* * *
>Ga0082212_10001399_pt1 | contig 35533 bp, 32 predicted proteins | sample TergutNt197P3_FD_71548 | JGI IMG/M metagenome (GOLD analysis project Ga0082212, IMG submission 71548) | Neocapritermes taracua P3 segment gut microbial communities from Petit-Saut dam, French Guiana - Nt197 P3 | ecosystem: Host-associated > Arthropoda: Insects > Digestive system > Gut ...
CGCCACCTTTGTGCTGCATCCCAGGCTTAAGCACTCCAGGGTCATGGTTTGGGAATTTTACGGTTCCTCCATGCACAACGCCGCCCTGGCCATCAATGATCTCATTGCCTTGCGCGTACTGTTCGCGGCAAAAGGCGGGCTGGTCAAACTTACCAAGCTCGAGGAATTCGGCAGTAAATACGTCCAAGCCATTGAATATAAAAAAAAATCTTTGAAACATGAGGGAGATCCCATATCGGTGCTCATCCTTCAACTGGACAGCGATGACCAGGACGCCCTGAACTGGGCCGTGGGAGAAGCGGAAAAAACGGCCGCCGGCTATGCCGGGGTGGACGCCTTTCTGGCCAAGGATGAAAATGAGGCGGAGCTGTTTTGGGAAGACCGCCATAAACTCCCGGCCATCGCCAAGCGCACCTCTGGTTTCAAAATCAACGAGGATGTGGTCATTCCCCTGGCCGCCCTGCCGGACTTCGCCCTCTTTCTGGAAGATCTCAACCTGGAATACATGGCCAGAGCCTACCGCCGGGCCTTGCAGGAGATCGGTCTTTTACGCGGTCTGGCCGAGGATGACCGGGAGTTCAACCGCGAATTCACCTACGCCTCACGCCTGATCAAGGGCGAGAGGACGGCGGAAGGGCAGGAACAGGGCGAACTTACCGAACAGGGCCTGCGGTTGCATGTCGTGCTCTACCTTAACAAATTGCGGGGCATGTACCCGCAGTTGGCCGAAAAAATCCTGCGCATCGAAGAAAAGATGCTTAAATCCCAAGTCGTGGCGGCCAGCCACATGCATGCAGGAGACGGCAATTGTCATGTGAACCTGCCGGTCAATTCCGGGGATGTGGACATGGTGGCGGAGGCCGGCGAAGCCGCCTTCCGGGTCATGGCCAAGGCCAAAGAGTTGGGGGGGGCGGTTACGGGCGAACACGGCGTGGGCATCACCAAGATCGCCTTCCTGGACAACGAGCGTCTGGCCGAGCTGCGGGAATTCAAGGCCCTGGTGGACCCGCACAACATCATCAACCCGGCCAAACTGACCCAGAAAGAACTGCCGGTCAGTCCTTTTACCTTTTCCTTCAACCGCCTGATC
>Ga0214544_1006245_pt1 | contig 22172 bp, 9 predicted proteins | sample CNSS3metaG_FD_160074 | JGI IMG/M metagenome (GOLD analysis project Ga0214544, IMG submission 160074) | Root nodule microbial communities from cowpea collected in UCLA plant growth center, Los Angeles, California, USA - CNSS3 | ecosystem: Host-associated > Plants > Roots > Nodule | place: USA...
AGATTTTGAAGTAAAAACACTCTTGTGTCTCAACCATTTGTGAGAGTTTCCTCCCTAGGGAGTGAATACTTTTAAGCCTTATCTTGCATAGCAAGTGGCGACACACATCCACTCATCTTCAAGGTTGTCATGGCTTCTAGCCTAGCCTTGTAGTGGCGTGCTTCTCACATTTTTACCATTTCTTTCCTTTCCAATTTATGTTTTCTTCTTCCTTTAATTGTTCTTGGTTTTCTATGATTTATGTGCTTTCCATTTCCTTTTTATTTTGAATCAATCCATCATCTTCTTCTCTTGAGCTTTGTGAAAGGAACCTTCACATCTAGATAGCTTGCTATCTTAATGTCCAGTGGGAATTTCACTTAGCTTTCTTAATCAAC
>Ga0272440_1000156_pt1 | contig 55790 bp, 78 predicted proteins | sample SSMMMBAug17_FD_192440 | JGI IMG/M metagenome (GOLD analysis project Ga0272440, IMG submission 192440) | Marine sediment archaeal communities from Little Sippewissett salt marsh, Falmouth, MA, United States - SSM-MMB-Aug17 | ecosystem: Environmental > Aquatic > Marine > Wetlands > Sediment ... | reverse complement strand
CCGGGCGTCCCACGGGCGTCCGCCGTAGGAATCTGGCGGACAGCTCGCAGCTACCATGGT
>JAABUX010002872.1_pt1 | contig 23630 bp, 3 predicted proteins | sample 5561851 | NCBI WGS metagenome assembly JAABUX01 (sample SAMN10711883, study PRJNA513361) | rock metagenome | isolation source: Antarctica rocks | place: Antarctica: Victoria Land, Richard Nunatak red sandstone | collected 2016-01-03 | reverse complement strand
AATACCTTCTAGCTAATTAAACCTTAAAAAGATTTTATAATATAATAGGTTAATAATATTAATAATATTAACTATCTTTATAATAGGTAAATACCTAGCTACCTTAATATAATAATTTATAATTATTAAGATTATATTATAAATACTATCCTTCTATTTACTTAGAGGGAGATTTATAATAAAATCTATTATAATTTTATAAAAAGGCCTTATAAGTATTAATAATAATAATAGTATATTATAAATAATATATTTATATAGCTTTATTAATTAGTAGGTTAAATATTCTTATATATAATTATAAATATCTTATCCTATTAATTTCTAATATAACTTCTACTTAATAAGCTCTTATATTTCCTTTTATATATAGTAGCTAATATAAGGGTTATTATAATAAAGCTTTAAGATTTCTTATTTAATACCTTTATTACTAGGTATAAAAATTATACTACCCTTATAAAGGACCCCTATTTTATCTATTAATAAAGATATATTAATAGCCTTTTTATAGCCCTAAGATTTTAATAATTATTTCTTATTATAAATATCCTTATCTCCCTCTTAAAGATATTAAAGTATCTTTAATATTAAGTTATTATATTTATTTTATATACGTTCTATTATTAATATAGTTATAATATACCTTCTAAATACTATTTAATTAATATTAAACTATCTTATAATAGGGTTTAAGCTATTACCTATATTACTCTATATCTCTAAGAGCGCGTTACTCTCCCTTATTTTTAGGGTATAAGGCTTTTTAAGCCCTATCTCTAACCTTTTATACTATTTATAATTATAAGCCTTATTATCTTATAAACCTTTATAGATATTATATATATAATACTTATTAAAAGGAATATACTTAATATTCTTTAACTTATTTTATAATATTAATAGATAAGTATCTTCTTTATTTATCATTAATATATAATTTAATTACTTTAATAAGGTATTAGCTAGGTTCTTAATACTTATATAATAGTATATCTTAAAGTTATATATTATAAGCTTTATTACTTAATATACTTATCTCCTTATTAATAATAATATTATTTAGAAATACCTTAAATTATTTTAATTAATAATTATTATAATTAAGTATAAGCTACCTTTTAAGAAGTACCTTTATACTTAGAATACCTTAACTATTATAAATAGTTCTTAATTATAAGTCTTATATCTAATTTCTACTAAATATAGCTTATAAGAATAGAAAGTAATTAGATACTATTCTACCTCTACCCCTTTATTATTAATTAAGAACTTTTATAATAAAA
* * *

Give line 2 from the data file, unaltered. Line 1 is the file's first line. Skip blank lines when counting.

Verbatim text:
CGCCACCTTTGTGCTGCATCCCAGGCTTAAGCACTCCAGGGTCATGGTTTGGGAATTTTACGGTTCCTCCATGCACAACGCCGCCCTGGCCATCAATGATCTCATTGCCTTGCGCGTACTGTTCGCGGCAAAAGGCGGGCTGGTCAAACTTACCAAGCTCGAGGAATTCGGCAGTAAATACGTCCAAGCCATTGAATATAAAAAAAAATCTTTGAAACATGAGGGAGATCCCATATCGGTGCTCATCCTTCAACTGGACAGCGATGACCAGGACGCCCTGAACTGGGCCGTGGGAGAAGCGGAAAAAACGGCCGCCGGCTATGCCGGGGTGGACGCCTTTCTGGCCAAGGATGAAAATGAGGCGGAGCTGTTTTGGGAAGACCGCCATAAACTCCCGGCCATCGCCAAGCGCACCTCTGGTTTCAAAATCAACGAGGATGTGGTCATTCCCCTGGCCGCCCTGCCGGACTTCGCCCTCTTTCTGGAAGATCTCAACCTGGAATACATGGCCAGAGCCTACCGCCGGGCCTTGCAGGAGATCGGTCTTTTACGCGGTCTGGCCGAGGATGACCGGGAGTTCAACCGCGAATTCACCTACGCCTCACGCCTGATCAAGGGCGAGAGGACGGCGGAAGGGCAGGAACAGGGCGAACTTACCGAACAGGGCCTGCGGTTGCATGTCGTGCTCTACCTTAACAAATTGCGGGGCATGTACCCGCAGTTGGCCGAAAAAATCCTGCGCATCGAAGAAAAGATGCTTAAATCCCAAGTCGTGGCGGCCAGCCACATGCATGCAGGAGACGGCAATTGTCATGTGAACCTGCCGGTCAATTCCGGGGATGTGGACATGGTGGCGGAGGCCGGCGAAGCCGCCTTCCGGGTCATGGCCAAGGCCAAAGAGTTGGGGGGGGCGGTTACGGGCGAACACGGCGTGGGCATCACCAAGATCGCCTTCCTGGACAACGAGCGTCTGGCCGAGCTGCGGGAATTCAAGGCCCTGGTGGACCCGCACAACATCATCAACCCGGCCAAACTGACCCAGAAAGAACTGCCGGTCAGTCCTTTTACCTTTTCCTTCAACCGCCTGATC